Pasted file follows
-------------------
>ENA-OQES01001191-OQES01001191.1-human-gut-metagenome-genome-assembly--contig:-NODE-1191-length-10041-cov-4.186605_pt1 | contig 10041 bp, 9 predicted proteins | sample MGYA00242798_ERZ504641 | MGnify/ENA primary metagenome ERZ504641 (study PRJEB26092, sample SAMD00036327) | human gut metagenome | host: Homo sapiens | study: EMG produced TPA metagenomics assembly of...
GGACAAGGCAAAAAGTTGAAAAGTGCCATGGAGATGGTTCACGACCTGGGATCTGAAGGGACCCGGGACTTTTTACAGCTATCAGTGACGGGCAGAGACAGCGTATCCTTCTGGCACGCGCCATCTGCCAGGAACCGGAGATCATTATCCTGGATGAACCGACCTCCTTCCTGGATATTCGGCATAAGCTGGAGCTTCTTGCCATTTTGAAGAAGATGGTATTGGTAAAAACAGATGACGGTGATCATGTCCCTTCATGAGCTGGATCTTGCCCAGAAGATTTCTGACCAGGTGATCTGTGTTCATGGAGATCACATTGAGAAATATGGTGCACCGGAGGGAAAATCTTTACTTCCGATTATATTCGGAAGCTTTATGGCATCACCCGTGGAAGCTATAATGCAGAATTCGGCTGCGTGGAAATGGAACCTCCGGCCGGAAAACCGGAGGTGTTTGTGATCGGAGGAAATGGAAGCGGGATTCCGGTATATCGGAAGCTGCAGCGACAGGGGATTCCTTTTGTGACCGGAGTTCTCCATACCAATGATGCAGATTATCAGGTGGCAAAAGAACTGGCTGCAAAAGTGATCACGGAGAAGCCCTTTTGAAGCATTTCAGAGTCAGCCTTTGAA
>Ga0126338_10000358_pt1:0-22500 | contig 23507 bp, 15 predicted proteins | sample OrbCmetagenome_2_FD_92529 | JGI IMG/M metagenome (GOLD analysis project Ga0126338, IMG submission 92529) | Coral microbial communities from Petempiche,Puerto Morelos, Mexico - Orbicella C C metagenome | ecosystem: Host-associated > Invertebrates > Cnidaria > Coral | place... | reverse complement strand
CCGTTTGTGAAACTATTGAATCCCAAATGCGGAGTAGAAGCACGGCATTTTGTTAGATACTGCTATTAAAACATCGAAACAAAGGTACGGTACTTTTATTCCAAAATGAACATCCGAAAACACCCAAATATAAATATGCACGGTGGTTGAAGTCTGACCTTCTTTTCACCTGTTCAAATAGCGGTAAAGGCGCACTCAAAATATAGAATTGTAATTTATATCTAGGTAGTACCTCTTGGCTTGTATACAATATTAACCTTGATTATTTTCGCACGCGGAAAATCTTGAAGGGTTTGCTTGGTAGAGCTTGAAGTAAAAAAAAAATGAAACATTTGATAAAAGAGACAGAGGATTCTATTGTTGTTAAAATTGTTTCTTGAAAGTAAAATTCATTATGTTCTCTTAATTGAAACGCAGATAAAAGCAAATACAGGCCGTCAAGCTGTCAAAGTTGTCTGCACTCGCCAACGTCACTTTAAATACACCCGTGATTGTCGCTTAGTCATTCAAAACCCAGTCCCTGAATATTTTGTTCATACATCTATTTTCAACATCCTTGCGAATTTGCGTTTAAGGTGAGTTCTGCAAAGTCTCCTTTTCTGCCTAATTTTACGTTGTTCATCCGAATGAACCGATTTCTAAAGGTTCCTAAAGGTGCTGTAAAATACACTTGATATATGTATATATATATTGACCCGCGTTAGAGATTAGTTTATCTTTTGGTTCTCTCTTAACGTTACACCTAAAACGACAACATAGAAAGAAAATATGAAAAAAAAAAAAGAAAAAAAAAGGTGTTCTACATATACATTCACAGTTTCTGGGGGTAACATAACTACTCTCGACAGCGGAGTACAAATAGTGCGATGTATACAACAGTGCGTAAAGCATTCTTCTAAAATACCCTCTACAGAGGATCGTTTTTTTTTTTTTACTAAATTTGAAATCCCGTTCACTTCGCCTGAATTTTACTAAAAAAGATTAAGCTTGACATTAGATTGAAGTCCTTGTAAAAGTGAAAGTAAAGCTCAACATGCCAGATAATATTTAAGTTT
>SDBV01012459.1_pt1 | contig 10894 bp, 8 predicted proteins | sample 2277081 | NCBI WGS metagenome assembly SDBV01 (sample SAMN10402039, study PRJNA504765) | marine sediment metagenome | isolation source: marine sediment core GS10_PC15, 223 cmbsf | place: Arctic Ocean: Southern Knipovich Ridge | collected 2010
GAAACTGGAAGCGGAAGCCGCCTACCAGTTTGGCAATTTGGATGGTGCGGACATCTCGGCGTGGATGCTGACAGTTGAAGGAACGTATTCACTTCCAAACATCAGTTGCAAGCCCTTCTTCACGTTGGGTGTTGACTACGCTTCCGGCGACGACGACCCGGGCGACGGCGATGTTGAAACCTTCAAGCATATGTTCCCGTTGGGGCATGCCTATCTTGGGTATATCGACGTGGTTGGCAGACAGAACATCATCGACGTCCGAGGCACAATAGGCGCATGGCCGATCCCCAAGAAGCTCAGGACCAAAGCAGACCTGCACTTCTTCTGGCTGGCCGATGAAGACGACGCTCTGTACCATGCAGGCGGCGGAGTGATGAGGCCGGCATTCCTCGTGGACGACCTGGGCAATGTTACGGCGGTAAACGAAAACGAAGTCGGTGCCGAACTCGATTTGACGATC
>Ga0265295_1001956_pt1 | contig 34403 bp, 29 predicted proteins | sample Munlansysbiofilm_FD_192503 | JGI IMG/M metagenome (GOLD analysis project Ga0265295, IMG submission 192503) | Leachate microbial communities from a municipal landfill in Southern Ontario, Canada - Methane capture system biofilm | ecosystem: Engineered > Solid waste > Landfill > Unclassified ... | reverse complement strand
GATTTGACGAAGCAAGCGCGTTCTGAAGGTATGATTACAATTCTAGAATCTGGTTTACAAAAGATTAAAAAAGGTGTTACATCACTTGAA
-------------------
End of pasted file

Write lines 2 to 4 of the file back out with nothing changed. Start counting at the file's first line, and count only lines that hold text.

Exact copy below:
GGACAAGGCAAAAAGTTGAAAAGTGCCATGGAGATGGTTCACGACCTGGGATCTGAAGGGACCCGGGACTTTTTACAGCTATCAGTGACGGGCAGAGACAGCGTATCCTTCTGGCACGCGCCATCTGCCAGGAACCGGAGATCATTATCCTGGATGAACCGACCTCCTTCCTGGATATTCGGCATAAGCTGGAGCTTCTTGCCATTTTGAAGAAGATGGTATTGGTAAAAACAGATGACGGTGATCATGTCCCTTCATGAGCTGGATCTTGCCCAGAAGATTTCTGACCAGGTGATCTGTGTTCATGGAGATCACATTGAGAAATATGGTGCACCGGAGGGAAAATCTTTACTTCCGATTATATTCGGAAGCTTTATGGCATCACCCGTGGAAGCTATAATGCAGAATTCGGCTGCGTGGAAATGGAACCTCCGGCCGGAAAACCGGAGGTGTTTGTGATCGGAGGAAATGGAAGCGGGATTCCGGTATATCGGAAGCTGCAGCGACAGGGGATTCCTTTTGTGACCGGAGTTCTCCATACCAATGATGCAGATTATCAGGTGGCAAAAGAACTGGCTGCAAAAGTGATCACGGAGAAGCCCTTTTGAAGCATTTCAGAGTCAGCCTTTGAA
>Ga0126338_10000358_pt1:0-22500 | contig 23507 bp, 15 predicted proteins | sample OrbCmetagenome_2_FD_92529 | JGI IMG/M metagenome (GOLD analysis project Ga0126338, IMG submission 92529) | Coral microbial communities from Petempiche,Puerto Morelos, Mexico - Orbicella C C metagenome | ecosystem: Host-associated > Invertebrates > Cnidaria > Coral | place... | reverse complement strand
CCGTTTGTGAAACTATTGAATCCCAAATGCGGAGTAGAAGCACGGCATTTTGTTAGATACTGCTATTAAAACATCGAAACAAAGGTACGGTACTTTTATTCCAAAATGAACATCCGAAAACACCCAAATATAAATATGCACGGTGGTTGAAGTCTGACCTTCTTTTCACCTGTTCAAATAGCGGTAAAGGCGCACTCAAAATATAGAATTGTAATTTATATCTAGGTAGTACCTCTTGGCTTGTATACAATATTAACCTTGATTATTTTCGCACGCGGAAAATCTTGAAGGGTTTGCTTGGTAGAGCTTGAAGTAAAAAAAAAATGAAACATTTGATAAAAGAGACAGAGGATTCTATTGTTGTTAAAATTGTTTCTTGAAAGTAAAATTCATTATGTTCTCTTAATTGAAACGCAGATAAAAGCAAATACAGGCCGTCAAGCTGTCAAAGTTGTCTGCACTCGCCAACGTCACTTTAAATACACCCGTGATTGTCGCTTAGTCATTCAAAACCCAGTCCCTGAATATTTTGTTCATACATCTATTTTCAACATCCTTGCGAATTTGCGTTTAAGGTGAGTTCTGCAAAGTCTCCTTTTCTGCCTAATTTTACGTTGTTCATCCGAATGAACCGATTTCTAAAGGTTCCTAAAGGTGCTGTAAAATACACTTGATATATGTATATATATATTGACCCGCGTTAGAGATTAGTTTATCTTTTGGTTCTCTCTTAACGTTACACCTAAAACGACAACATAGAAAGAAAATATGAAAAAAAAAAAAGAAAAAAAAAGGTGTTCTACATATACATTCACAGTTTCTGGGGGTAACATAACTACTCTCGACAGCGGAGTACAAATAGTGCGATGTATACAACAGTGCGTAAAGCATTCTTCTAAAATACCCTCTACAGAGGATCGTTTTTTTTTTTTTACTAAATTTGAAATCCCGTTCACTTCGCCTGAATTTTACTAAAAAAGATTAAGCTTGACATTAGATTGAAGTCCTTGTAAAAGTGAAAGTAAAGCTCAACATGCCAGATAATATTTAAGTTT